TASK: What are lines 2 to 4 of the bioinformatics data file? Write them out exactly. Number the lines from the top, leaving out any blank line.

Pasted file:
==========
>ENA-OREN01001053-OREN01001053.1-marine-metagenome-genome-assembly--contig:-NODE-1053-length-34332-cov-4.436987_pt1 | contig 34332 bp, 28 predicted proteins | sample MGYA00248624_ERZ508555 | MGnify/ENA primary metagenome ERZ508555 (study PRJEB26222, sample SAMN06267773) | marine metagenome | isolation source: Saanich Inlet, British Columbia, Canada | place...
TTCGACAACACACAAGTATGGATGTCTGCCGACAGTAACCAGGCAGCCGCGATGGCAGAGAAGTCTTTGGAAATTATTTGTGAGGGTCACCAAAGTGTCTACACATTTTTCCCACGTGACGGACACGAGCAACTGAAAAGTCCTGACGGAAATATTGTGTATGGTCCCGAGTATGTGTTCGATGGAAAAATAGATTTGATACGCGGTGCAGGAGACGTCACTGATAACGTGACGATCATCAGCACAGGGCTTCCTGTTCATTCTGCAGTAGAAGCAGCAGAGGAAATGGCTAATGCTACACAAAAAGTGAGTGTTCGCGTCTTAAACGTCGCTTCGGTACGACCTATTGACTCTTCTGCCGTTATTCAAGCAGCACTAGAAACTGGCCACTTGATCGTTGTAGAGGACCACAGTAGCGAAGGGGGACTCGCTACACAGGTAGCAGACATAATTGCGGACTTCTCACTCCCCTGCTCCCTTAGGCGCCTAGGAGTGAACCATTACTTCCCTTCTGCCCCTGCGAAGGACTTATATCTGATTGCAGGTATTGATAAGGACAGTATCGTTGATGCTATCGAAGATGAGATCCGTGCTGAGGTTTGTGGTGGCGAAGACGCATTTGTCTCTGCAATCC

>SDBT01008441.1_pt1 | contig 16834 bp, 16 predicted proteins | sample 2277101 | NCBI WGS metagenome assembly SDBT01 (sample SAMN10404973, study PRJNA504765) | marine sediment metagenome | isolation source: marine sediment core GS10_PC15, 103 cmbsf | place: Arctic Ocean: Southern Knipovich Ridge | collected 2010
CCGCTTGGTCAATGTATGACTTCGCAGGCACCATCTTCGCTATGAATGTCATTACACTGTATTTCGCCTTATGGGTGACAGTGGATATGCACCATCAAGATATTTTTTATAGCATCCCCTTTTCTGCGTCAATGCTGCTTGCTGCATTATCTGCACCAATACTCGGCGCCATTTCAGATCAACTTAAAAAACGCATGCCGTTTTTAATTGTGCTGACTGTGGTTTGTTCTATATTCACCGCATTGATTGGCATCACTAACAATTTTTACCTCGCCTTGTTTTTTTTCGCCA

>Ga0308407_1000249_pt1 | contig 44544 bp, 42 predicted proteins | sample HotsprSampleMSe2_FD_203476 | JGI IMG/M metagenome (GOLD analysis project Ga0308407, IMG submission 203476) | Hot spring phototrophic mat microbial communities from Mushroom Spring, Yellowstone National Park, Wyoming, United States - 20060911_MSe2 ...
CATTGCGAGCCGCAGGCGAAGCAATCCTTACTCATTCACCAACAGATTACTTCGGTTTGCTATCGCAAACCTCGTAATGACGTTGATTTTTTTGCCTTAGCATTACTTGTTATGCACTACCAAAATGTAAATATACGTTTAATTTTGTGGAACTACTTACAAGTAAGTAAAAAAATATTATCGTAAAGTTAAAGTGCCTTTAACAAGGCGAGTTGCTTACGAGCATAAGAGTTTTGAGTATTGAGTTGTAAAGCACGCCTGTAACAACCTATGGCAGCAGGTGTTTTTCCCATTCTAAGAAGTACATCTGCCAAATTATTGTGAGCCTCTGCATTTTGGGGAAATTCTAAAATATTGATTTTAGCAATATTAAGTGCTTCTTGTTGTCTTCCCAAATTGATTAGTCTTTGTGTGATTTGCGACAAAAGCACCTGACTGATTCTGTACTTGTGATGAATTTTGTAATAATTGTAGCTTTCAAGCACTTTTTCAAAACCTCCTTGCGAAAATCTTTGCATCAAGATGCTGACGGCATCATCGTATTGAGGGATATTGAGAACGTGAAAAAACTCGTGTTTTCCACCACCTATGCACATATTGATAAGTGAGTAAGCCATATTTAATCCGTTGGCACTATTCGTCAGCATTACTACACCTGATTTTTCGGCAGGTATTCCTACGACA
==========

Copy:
TTCGACAACACACAAGTATGGATGTCTGCCGACAGTAACCAGGCAGCCGCGATGGCAGAGAAGTCTTTGGAAATTATTTGTGAGGGTCACCAAAGTGTCTACACATTTTTCCCACGTGACGGACACGAGCAACTGAAAAGTCCTGACGGAAATATTGTGTATGGTCCCGAGTATGTGTTCGATGGAAAAATAGATTTGATACGCGGTGCAGGAGACGTCACTGATAACGTGACGATCATCAGCACAGGGCTTCCTGTTCATTCTGCAGTAGAAGCAGCAGAGGAAATGGCTAATGCTACACAAAAAGTGAGTGTTCGCGTCTTAAACGTCGCTTCGGTACGACCTATTGACTCTTCTGCCGTTATTCAAGCAGCACTAGAAACTGGCCACTTGATCGTTGTAGAGGACCACAGTAGCGAAGGGGGACTCGCTACACAGGTAGCAGACATAATTGCGGACTTCTCACTCCCCTGCTCCCTTAGGCGCCTAGGAGTGAACCATTACTTCCCTTCTGCCCCTGCGAAGGACTTATATCTGATTGCAGGTATTGATAAGGACAGTATCGTTGATGCTATCGAAGATGAGATCCGTGCTGAGGTTTGTGGTGGCGAAGACGCATTTGTCTCTGCAATCC

>SDBT01008441.1_pt1 | contig 16834 bp, 16 predicted proteins | sample 2277101 | NCBI WGS metagenome assembly SDBT01 (sample SAMN10404973, study PRJNA504765) | marine sediment metagenome | isolation source: marine sediment core GS10_PC15, 103 cmbsf | place: Arctic Ocean: Southern Knipovich Ridge | collected 2010
CCGCTTGGTCAATGTATGACTTCGCAGGCACCATCTTCGCTATGAATGTCATTACACTGTATTTCGCCTTATGGGTGACAGTGGATATGCACCATCAAGATATTTTTTATAGCATCCCCTTTTCTGCGTCAATGCTGCTTGCTGCATTATCTGCACCAATACTCGGCGCCATTTCAGATCAACTTAAAAAACGCATGCCGTTTTTAATTGTGCTGACTGTGGTTTGTTCTATATTCACCGCATTGATTGGCATCACTAACAATTTTTACCTCGCCTTGTTTTTTTTCGCCA